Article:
Long Beach had to close its coastline for 63 days over the last five years because of upstream sewage spills, but city staff told council members Tuesday that the total amount of economic or environmental damage caused by the recurring spills is hard to estimate.

Beach closures caused by raw sewage are a perennial problem in Long Beach because the city is downstream from much of Los Angeles County. The Los Angeles and San Gabriel rivers carry debris and pollutants into the ocean, which can make bacteria levels in Long Beach’s water unsafe for use.

Thanks to a robust sewage system, most of the spills don’t originate in Long Beach, which is significantly better at controlling its own overflows than other cities in the region and state on average, according to a report presented to the City Council’s Climate, Environmental and Coastal Protection Committee. But because it still suffers the consequences of other municipalities’ spills, Long Beach is now looking to advocate for other cities in the region to improve their aging infrastructure.

“We are the ones that are having to do the cleanup,” said Councilmember Kristina Duggan, who represents a number of waterfront communities in Long Beach.

Getting other cities to invest in their sewers may not be an easy sell, Duggan said, so, “The next steps are to quantify what it’s costing us for each sewage spill.”

By having a better understanding of how much these spills cost to prevent and clean up, the city could potentially take legal action against the polluters to get compensated and reimbursed for its efforts.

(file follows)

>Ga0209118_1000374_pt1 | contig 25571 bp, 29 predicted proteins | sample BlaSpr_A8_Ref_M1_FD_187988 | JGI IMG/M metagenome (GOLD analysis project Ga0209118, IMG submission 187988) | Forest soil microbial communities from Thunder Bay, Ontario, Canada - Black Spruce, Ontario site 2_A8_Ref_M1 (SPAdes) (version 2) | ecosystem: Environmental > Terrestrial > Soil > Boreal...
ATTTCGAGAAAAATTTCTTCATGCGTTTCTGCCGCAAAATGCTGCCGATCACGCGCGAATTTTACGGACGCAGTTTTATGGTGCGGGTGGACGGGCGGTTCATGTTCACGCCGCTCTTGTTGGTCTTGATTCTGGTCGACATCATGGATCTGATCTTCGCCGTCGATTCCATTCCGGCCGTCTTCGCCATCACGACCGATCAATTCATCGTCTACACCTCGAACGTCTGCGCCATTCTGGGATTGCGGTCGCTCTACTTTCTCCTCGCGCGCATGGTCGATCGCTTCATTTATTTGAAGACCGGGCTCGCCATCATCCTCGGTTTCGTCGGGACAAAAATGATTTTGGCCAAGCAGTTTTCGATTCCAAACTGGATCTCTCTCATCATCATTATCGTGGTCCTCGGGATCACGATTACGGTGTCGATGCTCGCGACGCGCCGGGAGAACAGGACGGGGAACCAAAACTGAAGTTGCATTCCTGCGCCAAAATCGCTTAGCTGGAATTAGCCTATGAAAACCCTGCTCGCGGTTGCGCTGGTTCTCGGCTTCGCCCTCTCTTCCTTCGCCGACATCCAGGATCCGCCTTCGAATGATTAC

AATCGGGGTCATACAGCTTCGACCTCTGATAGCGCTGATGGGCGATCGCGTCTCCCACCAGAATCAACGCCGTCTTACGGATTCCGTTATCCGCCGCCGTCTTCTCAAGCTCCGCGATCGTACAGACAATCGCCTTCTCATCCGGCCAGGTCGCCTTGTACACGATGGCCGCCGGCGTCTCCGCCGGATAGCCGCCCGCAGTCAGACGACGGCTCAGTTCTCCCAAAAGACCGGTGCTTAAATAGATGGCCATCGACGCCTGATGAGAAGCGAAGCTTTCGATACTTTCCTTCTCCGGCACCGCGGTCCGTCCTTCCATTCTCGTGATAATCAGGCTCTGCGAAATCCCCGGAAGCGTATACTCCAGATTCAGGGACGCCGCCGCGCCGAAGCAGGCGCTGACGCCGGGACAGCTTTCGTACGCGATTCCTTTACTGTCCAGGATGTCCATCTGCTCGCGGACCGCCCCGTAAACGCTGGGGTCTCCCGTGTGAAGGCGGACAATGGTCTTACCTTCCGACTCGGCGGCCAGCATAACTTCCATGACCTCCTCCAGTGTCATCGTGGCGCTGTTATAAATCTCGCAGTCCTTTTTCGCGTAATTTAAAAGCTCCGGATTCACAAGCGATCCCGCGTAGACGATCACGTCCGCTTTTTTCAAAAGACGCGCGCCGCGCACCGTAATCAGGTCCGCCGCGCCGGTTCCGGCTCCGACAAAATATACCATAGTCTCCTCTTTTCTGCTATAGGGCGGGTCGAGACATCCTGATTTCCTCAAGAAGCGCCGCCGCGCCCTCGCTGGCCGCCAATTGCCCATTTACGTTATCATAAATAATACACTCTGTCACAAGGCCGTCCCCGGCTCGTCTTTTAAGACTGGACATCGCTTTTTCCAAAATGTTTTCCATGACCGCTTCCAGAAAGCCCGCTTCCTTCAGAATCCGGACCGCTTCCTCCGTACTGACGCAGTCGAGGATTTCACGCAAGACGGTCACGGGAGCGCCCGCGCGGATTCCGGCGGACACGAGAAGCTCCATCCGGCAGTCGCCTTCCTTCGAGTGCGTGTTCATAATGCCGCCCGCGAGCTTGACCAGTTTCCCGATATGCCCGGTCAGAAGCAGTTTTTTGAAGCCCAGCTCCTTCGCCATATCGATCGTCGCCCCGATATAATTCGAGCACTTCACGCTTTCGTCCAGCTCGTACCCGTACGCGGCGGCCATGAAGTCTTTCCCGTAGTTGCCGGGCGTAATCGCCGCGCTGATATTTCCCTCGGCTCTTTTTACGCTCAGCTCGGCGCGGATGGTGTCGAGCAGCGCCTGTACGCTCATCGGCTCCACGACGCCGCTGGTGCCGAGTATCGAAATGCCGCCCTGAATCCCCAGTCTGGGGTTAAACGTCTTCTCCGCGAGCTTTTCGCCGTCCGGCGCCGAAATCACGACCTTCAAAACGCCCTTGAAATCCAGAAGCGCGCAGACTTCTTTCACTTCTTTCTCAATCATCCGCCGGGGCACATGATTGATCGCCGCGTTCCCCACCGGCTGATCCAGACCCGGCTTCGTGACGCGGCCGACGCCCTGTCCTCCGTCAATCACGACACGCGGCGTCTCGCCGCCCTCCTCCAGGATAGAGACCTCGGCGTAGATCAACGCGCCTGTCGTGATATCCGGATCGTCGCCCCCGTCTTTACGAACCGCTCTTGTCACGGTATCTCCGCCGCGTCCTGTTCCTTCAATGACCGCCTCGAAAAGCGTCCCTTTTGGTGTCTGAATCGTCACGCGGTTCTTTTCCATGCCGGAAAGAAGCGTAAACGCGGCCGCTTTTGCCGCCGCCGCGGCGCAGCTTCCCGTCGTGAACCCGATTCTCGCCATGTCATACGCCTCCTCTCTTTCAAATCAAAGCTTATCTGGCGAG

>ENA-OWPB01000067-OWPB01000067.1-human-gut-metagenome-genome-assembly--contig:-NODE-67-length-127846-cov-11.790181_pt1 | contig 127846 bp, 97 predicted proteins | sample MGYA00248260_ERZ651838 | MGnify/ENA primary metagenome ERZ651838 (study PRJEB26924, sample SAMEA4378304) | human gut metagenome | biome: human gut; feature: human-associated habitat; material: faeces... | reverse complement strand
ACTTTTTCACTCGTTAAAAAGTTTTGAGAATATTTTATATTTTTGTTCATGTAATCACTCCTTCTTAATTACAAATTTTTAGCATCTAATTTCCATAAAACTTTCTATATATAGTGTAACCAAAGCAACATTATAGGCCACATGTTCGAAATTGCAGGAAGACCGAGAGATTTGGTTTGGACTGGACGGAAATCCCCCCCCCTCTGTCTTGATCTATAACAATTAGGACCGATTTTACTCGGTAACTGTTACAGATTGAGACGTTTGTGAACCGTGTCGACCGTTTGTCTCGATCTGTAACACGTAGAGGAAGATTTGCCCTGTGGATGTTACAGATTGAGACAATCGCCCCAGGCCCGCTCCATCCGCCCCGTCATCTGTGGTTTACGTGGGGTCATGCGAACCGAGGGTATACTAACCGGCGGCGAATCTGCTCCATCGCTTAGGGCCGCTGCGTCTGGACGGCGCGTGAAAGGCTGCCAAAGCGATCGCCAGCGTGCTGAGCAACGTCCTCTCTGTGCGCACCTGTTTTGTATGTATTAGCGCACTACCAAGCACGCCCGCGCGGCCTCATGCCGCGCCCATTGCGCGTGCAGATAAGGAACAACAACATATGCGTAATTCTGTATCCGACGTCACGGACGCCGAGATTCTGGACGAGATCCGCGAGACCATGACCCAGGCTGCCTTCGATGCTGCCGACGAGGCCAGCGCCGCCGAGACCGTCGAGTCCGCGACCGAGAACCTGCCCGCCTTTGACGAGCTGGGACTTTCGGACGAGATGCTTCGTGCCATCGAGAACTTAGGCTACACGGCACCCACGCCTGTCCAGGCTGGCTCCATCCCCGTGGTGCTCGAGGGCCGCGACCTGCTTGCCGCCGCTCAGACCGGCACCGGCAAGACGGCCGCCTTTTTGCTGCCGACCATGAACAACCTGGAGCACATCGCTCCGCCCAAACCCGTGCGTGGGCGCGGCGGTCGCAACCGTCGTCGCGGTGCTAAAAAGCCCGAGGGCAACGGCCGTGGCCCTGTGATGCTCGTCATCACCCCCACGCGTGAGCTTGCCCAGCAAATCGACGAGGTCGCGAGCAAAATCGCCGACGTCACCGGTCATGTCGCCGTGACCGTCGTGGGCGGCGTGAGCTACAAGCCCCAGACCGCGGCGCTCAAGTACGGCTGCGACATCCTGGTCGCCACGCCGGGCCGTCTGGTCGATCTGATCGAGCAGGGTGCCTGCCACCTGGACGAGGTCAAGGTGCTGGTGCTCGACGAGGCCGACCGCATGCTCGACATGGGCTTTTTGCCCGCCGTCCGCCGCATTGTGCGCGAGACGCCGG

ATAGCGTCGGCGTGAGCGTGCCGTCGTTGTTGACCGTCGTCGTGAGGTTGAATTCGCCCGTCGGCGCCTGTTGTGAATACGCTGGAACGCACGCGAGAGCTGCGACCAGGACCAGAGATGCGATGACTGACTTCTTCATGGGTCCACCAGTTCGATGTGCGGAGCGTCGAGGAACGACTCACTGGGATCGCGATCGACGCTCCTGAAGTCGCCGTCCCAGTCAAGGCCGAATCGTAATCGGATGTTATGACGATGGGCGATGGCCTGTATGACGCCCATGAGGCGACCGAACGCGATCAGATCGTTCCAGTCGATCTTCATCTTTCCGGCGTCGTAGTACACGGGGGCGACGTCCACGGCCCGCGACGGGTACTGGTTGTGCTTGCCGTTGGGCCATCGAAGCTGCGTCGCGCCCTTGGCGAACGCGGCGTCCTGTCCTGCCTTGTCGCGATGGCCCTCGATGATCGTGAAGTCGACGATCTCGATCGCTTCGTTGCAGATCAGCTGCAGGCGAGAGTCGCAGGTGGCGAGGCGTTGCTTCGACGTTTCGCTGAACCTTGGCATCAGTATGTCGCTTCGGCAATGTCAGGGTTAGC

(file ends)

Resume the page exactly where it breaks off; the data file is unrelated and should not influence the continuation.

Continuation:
It’s unlikely the city would ever be fully reimbursed for the damage caused by the spills, which drive an unquantifiable number of people away from the beach and even affect Long Beach’s parking revenue, city staff said, but the city could seek compensation for bills such as how much staff time is spent responding to the overflows.

The city has received more than $37 million through the countywide Measure W tax used for clean water projects and is currently building LB-MUST (Municipal Urban Stormwater Treatment), a $30 million plant that would treat potentially contaminated stormwater before it reaches the ocean.

However, staff said Long Beach must address urban runoff from cities upstream and that the city is currently looking into getting more resources and funding for this.

California’s Cleanup and Abatement Account can give grants up to $500,000 for statewide cleanup projects, and money from a settlement can be reinvested into communities affected by the runoffs.

Long Beach is also looking to collaborate with the Los Angeles County Sanitation Districts, which is taking steps to improve routine maintenance and operation of its sewer system throughout the region. By sharing data on spills, they can assess damage more efficiently and reopen beaches more quickly during closures.

“We think that this has the potential to reduce the number of beach closure days,” said LACSD Legislative and Regulatory Programs Manager Sharon Green. “Hopefully to zero.”

Maison Tran is a fellow at the Long Beach Post. Reach him at [email protected].